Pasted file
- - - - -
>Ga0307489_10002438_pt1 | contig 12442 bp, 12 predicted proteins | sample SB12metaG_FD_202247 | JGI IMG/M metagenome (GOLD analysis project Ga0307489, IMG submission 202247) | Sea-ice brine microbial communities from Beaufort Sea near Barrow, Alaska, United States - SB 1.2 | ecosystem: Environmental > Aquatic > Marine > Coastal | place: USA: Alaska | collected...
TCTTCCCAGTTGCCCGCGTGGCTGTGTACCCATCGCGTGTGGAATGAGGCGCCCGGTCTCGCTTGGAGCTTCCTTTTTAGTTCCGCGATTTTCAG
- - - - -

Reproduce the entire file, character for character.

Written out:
>Ga0307489_10002438_pt1 | contig 12442 bp, 12 predicted proteins | sample SB12metaG_FD_202247 | JGI IMG/M metagenome (GOLD analysis project Ga0307489, IMG submission 202247) | Sea-ice brine microbial communities from Beaufort Sea near Barrow, Alaska, United States - SB 1.2 | ecosystem: Environmental > Aquatic > Marine > Coastal | place: USA: Alaska | collected...
TCTTCCCAGTTGCCCGCGTGGCTGTGTACCCATCGCGTGTGGAATGAGGCGCCCGGTCTCGCTTGGAGCTTCCTTTTTAGTTCCGCGATTTTCAG